Batten affirmed that maintaining a lid on expenditure growth and addressing the perceived shortfall in service delivery were key factors for government efforts to achieve macroeconomic stability.
"That rate of expenditure growth now needs to slow significantly in order to keep public debt below a sustainable level," he added.
"It will also be important for the government to continue work to establish a stabilisation fund.
"As PNG becomes more heavily dependent on mining, oil and gas revenues their exposure to the volatility of those commodity prices will increase, so having a stabilisation fund will be increasingly important."
Moving forward, the ADO emphasised policy challenges around addressing sub-national fiscal inequality for inclusive growth.
The report warns that as a result of royalty payments from resource projects and larger value added tax collections in major urban centres, PNG's 22 provincial governments have large inequalities in their own-source revenue raising abilities.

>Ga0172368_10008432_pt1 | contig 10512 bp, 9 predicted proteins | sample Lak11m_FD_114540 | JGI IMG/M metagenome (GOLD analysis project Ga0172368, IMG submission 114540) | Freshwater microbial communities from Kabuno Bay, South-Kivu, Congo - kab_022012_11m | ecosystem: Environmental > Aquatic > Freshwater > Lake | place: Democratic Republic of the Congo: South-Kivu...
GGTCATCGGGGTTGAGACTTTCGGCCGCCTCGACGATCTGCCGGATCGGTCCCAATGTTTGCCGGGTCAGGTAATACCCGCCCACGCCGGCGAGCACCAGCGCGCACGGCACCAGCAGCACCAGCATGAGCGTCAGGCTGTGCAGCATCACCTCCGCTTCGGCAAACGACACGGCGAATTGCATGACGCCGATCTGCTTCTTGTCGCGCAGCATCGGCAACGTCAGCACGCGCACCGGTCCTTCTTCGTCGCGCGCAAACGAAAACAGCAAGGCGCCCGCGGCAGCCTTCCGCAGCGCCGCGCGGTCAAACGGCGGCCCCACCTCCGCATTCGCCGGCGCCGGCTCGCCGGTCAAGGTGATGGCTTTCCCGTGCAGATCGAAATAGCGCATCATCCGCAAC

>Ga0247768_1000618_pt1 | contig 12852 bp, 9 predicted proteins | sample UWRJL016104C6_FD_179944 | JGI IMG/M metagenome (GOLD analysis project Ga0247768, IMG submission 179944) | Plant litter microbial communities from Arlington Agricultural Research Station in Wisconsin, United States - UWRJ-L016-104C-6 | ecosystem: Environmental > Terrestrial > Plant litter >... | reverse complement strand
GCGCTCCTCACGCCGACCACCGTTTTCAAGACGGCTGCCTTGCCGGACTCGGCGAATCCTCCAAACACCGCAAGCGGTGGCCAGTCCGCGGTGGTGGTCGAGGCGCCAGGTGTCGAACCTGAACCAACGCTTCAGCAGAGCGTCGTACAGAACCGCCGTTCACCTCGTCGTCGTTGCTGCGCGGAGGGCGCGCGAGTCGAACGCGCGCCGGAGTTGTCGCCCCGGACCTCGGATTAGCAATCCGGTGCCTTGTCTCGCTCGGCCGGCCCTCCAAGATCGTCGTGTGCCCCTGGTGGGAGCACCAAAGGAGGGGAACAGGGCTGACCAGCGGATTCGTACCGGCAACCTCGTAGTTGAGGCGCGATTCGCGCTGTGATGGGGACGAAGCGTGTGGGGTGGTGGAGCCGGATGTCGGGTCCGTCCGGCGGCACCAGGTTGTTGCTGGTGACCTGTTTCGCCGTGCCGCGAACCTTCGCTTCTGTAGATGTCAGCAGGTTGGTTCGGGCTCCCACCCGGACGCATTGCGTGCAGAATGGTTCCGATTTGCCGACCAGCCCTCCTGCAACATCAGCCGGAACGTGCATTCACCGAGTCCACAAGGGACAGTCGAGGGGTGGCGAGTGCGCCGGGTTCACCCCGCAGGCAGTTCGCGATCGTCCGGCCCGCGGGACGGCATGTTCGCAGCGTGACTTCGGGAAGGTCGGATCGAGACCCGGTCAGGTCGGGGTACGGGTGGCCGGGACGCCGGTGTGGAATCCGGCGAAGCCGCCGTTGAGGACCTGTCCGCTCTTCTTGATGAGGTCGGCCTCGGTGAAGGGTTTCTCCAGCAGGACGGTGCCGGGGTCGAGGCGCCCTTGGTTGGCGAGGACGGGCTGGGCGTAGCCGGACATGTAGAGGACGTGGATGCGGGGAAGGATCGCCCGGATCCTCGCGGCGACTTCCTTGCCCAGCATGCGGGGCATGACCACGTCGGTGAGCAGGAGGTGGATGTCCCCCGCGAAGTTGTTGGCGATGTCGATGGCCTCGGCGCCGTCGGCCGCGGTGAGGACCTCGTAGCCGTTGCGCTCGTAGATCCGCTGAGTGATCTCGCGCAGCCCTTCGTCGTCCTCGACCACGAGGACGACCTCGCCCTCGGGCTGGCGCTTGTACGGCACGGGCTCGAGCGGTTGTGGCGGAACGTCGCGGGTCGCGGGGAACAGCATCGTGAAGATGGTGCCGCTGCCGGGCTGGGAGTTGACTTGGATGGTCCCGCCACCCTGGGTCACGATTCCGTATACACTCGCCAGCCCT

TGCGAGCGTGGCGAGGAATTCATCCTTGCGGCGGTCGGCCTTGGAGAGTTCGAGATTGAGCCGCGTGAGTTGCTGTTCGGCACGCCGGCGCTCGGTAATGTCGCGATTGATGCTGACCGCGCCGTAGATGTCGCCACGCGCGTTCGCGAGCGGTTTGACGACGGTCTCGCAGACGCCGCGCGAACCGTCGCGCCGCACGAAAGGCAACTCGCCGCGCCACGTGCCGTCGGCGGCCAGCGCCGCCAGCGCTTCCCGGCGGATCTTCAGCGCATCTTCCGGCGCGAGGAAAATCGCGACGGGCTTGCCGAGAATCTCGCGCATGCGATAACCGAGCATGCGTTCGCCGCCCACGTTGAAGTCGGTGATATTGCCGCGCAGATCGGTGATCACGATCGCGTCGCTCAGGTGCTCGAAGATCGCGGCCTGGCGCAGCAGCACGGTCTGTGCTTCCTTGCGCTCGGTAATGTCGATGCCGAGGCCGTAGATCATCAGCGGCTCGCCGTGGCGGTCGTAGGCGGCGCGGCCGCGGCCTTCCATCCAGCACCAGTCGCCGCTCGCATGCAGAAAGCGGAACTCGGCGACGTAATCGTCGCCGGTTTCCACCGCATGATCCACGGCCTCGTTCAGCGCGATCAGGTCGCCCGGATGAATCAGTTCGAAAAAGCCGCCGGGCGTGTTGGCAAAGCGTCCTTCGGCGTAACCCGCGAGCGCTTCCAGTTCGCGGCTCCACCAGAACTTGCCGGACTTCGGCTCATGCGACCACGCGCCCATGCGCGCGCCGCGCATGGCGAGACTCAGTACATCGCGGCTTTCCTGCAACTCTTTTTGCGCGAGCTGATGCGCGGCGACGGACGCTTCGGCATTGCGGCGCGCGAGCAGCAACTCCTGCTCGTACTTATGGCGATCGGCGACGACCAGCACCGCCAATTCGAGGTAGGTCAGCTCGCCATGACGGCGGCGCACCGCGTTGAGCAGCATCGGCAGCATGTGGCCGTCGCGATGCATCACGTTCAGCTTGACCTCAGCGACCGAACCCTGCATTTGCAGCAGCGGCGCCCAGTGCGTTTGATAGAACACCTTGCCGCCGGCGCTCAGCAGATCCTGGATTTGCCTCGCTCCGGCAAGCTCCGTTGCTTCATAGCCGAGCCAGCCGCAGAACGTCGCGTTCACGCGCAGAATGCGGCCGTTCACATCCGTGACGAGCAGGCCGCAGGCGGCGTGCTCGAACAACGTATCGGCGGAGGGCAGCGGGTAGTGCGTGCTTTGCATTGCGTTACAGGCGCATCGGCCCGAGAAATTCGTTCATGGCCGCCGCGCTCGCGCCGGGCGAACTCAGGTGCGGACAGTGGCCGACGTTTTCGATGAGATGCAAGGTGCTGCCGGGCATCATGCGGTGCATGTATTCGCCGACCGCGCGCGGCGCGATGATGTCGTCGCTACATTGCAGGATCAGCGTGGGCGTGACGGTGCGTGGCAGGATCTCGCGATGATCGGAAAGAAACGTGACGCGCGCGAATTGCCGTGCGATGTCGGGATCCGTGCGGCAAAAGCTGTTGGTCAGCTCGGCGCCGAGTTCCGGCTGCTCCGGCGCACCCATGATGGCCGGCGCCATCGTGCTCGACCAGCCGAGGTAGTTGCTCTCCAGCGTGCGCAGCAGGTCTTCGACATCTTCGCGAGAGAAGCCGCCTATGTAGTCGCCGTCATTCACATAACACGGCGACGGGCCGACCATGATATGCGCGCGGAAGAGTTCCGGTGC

In 2009 the PNG government undertook a series of reforms to address the fiscal inequality, creating a pool of national funds totalling 5.6% of non-mineral revenue to adjust the payment of grants from the national to provincial government.
Yet while sub-national fiscal reforms have helped to equalise the financial capabilities of provincial governments, issues including poor utilisation of provincial government's own source revenues, the slow and unpredictable timing of function grant release and weak implementation capacity at sub-national levels of government continue to pose problems.
"The policy challenge which we highlight in this edition of the ADO is on the importance of the government continuing to reduce sub-national fiscal inequalities," Batten said.
"What this does is highlight the significant inequalities which exist between the different provinces in PNG and their ability to raise own-source revenue.
"The government has undertaken some very important reforms to try and address this and it's made a very big impact in reducing the inequalities across PNG's poorer provinces with its richer provinces.
"While the financial capacity of the provinces has been equalised, the underlying systems and implementations haven't been.
"Improving service delivery will rest as much on improving the financing as strengthening the accountability and implementation structure at a sub-national level of government."